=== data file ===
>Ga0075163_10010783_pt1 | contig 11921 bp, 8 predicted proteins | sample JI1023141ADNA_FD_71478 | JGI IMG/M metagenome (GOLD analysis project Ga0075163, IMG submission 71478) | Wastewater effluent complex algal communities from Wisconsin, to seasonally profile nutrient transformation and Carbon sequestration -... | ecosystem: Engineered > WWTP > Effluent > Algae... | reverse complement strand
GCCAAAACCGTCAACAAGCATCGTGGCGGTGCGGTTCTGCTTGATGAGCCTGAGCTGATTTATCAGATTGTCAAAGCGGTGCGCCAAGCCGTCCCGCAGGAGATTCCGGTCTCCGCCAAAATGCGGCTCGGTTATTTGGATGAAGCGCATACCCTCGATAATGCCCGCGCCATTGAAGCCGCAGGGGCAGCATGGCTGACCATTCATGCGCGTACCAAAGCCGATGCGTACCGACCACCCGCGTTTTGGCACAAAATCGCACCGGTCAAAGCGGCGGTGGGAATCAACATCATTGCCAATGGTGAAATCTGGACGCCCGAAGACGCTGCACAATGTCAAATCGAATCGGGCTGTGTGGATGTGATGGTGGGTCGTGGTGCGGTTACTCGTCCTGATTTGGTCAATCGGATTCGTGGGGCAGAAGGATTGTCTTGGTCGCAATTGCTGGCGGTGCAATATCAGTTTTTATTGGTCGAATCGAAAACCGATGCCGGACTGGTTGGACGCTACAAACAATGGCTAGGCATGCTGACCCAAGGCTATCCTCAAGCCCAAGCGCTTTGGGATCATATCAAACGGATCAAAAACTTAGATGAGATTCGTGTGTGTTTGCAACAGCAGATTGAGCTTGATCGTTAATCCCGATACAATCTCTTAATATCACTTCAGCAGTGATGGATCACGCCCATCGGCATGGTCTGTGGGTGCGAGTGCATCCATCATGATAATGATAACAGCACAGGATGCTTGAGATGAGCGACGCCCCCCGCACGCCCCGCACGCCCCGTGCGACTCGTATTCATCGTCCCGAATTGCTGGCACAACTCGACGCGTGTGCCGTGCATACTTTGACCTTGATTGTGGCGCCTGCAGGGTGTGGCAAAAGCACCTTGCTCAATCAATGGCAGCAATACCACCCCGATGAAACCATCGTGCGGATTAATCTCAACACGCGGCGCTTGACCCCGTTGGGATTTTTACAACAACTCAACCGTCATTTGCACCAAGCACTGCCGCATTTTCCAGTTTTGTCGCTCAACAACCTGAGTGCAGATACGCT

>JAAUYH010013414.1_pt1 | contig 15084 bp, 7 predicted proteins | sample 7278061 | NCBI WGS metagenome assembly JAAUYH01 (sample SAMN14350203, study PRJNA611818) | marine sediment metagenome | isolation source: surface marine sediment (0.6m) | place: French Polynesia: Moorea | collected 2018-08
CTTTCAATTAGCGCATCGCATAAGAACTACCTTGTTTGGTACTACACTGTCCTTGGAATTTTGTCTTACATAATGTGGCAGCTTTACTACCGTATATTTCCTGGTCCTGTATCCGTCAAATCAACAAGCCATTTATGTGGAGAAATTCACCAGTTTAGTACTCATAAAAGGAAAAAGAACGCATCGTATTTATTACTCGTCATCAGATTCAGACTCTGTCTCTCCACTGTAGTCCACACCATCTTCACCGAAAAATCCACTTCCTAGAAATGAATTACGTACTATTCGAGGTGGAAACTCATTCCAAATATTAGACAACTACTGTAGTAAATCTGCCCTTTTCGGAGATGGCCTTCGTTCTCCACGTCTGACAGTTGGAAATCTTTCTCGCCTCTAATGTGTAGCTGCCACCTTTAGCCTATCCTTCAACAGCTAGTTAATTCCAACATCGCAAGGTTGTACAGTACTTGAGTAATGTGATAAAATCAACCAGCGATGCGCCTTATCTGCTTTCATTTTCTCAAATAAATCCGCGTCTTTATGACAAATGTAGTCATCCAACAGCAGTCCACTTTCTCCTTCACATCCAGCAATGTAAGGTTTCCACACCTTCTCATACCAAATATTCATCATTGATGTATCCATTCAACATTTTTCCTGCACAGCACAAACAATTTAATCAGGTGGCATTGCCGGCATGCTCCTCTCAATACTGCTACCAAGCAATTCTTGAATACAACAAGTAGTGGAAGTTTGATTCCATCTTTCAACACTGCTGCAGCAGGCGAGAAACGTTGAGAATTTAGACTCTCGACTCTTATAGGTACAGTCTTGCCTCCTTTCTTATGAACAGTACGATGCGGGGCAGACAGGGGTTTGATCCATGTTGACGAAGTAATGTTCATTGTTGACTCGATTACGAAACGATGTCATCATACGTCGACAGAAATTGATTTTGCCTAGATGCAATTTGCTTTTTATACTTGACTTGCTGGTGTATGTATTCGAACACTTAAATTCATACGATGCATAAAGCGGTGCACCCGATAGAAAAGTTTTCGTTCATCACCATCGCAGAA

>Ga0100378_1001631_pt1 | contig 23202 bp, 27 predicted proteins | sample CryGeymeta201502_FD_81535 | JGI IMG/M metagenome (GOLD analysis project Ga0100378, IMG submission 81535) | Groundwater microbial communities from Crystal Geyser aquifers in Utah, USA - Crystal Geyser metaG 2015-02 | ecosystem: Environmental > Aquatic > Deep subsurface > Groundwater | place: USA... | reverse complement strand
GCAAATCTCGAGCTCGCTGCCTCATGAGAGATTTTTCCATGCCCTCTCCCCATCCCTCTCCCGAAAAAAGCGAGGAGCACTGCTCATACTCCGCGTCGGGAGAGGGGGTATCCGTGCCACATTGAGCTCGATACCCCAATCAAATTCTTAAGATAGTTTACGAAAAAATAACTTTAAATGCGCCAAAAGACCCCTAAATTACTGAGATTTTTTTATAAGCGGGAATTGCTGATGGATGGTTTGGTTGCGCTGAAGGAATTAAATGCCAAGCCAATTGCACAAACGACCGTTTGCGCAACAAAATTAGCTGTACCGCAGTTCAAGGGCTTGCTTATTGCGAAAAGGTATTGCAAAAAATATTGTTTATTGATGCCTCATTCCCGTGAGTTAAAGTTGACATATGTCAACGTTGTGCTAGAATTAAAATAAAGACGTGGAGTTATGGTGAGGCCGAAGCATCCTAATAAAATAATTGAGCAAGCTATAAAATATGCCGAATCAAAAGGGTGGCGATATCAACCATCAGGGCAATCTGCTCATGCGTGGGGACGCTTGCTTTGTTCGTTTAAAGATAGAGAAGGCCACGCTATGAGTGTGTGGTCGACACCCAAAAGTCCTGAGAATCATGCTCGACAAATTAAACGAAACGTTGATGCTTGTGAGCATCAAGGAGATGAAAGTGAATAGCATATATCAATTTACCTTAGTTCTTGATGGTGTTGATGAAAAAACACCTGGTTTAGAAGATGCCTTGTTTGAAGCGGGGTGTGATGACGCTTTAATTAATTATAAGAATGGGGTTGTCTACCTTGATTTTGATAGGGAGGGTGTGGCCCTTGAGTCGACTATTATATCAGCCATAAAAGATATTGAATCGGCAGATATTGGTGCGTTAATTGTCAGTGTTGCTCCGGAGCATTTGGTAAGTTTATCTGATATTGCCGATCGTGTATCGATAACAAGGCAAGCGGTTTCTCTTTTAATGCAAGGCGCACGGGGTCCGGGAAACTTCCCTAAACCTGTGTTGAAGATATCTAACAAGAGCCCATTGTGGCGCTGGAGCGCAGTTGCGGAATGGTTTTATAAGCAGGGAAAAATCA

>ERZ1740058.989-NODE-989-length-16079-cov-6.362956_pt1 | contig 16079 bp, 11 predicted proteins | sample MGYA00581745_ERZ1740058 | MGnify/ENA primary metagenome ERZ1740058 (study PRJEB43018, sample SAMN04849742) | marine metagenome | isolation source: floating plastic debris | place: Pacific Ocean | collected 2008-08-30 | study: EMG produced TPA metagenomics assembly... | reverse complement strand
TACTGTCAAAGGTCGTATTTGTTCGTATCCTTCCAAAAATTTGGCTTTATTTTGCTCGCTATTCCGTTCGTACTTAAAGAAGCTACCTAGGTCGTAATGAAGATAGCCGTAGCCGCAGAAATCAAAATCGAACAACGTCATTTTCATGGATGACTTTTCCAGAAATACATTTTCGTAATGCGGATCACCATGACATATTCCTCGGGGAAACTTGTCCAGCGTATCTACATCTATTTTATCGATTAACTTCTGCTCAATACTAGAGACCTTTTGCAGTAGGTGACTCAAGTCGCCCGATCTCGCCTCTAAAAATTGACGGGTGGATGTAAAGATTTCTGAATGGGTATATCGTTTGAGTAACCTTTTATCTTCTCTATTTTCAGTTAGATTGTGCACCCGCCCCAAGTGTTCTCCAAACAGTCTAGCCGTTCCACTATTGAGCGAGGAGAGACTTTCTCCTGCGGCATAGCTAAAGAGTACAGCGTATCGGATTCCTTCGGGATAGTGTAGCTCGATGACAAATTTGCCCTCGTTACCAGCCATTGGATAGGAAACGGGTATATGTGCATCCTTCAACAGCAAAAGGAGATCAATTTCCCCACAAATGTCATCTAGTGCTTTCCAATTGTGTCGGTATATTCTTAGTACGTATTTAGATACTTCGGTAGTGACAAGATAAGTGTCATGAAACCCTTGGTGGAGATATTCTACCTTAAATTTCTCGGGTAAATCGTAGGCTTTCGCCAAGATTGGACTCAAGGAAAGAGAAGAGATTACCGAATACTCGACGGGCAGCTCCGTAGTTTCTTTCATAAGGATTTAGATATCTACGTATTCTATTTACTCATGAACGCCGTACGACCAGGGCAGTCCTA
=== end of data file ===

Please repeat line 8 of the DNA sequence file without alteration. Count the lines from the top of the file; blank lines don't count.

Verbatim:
TACTGTCAAAGGTCGTATTTGTTCGTATCCTTCCAAAAATTTGGCTTTATTTTGCTCGCTATTCCGTTCGTACTTAAAGAAGCTACCTAGGTCGTAATGAAGATAGCCGTAGCCGCAGAAATCAAAATCGAACAACGTCATTTTCATGGATGACTTTTCCAGAAATACATTTTCGTAATGCGGATCACCATGACATATTCCTCGGGGAAACTTGTCCAGCGTATCTACATCTATTTTATCGATTAACTTCTGCTCAATACTAGAGACCTTTTGCAGTAGGTGACTCAAGTCGCCCGATCTCGCCTCTAAAAATTGACGGGTGGATGTAAAGATTTCTGAATGGGTATATCGTTTGAGTAACCTTTTATCTTCTCTATTTTCAGTTAGATTGTGCACCCGCCCCAAGTGTTCTCCAAACAGTCTAGCCGTTCCACTATTGAGCGAGGAGAGACTTTCTCCTGCGGCATAGCTAAAGAGTACAGCGTATCGGATTCCTTCGGGATAGTGTAGCTCGATGACAAATTTGCCCTCGTTACCAGCCATTGGATAGGAAACGGGTATATGTGCATCCTTCAACAGCAAAAGGAGATCAATTTCCCCACAAATGTCATCTAGTGCTTTCCAATTGTGTCGGTATATTCTTAGTACGTATTTAGATACTTCGGTAGTGACAAGATAAGTGTCATGAAACCCTTGGTGGAGATATTCTACCTTAAATTTCTCGGGTAAATCGTAGGCTTTCGCCAAGATTGGACTCAAGGAAAGAGAAGAGATTACCGAATACTCGACGGGCAGCTCCGTAGTTTCTTTCATAAGGATTTAGATATCTACGTATTCTATTTACTCATGAACGCCGTACGACCAGGGCAGTCCTA